TNRICP has been involved in international cooperation for conservation and utilization of canoe culture in the Pacific States by organizing “the First Canoe Summit” at the 12th Festival of Pacific Arts and Culture held in Guam in May 2016. Presently, people in the Pacific States are getting the momentum rolling toward the nomination of canoe culture as intangible cultural heritage by UNESCO. TNRICP hopes that it will contribute further to such a movement as part of its international cooperation.
Development of a New Insecticidal Treatment Method for Historical Wooden Structures- On-Site Inspection of the Bell Tower of Chuzen-ji Temple
On September 10th, 2018, we visited Chuzen-ji Temple to inspect the “Humidity-controlled warm air treatment ” for its bell tower. This treatment method aims to expel noxious insects harming pillars and beams of wooden structures under a high temperature (around 60°C). Usually, as the temperature increases, wooden building materials crack or strain. However, it is possible to increase the temperature inside the wood almost without affecting its physical property, since the temperature rises while the humidity in the treated space is controlled with the wood water content maintained at a certain level. The conventional yet sole insecticidal method for historical wooden structures is fumigation treatment, where a structure sealed with covering is filled with vaporized pesticide to exterminate noxious insects inside the wood. However, vaporized gas also affects human health, thus, requiring safety measures against greater risks. Accordingly, it was hard to implement such large-scale treatment for wooden structures continually. This Humidity-controlled warm air treatment is expected as a new approach to overcome such a challenge.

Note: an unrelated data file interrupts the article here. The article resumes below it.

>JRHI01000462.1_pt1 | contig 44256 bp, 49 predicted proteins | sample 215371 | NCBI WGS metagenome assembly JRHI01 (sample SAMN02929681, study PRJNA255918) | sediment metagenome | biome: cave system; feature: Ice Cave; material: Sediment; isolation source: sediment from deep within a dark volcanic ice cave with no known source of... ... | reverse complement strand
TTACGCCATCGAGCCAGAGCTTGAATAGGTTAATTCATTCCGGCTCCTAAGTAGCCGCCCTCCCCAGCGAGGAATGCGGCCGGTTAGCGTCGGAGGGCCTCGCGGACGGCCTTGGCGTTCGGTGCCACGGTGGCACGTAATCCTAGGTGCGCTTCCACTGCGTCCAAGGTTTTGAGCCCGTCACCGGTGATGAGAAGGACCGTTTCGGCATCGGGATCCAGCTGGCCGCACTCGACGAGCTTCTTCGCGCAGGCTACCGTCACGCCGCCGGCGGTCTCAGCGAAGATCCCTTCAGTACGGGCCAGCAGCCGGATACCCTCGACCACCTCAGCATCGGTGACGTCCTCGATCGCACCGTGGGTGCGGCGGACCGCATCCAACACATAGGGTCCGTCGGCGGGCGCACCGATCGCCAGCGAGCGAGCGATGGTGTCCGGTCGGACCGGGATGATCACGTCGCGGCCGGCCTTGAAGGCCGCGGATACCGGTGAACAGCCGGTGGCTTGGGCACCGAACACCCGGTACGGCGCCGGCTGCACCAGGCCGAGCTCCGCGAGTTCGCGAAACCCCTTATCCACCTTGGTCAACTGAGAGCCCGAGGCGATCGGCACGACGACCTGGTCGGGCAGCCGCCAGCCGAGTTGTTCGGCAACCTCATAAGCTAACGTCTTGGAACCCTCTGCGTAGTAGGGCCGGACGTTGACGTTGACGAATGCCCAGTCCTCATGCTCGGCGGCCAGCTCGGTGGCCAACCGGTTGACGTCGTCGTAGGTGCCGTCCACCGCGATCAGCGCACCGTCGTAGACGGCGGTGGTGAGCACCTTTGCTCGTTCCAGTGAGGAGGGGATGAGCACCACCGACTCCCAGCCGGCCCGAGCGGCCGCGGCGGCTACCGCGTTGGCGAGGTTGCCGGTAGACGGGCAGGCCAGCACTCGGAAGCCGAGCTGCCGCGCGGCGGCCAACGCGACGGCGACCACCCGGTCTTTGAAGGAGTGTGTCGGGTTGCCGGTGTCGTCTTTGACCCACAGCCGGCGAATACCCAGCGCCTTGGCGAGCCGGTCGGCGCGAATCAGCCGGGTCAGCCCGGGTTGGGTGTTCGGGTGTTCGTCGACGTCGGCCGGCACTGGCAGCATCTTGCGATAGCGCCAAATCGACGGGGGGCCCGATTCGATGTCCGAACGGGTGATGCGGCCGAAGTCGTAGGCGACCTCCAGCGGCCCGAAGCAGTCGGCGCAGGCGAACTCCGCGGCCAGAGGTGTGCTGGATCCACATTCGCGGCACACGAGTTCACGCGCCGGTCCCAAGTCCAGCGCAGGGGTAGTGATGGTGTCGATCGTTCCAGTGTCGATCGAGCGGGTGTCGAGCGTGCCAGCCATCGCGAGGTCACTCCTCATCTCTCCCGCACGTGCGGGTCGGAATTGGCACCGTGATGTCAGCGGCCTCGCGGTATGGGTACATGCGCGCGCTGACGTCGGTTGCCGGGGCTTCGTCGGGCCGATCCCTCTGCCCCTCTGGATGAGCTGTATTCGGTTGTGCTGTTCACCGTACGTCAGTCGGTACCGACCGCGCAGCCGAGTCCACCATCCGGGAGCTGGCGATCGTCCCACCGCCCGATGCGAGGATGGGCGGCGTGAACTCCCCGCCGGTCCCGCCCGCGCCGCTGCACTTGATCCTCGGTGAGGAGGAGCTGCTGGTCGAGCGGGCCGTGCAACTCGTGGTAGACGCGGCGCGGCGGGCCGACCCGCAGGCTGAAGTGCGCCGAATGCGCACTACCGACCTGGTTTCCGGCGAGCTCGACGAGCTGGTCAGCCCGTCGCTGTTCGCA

So far, a research team comprising the Association for the Preservation of the Nikko World Heritage Site Shrines and Temples, Kyoto University, Kyushu National Museum, Total System Laboratory Co., the Japanese Association for Conservation of Architectural Monuments, National Museum of Ethnology, Natural History Museum and Institute, Chiba, and Tokyo National Research Institute for Cultural Properties has been proceeding with the studies from basic research for application to old wooden buildings to establishment of application technique. In the basic research, we verified the humidity distribution in the treated space during the test with a chamber, as well as the temperature distribution inside the wood, measured surface strain, and effects on wooden materials. Then, following the treatment testing with a model structure by using a pilot unit manufactured to control the temperature and humidity of actual structures, we finally realized on-site treatment testing of a historical wooden structure for the second time in Japan after Aizendo Hall of Chuzen-ji Temple. We would like to move ahead with this research toward the dissemination as one of new insecticidal methods while organizing these two treatment test results obtained from two buildings of Chuzen-ji Temple.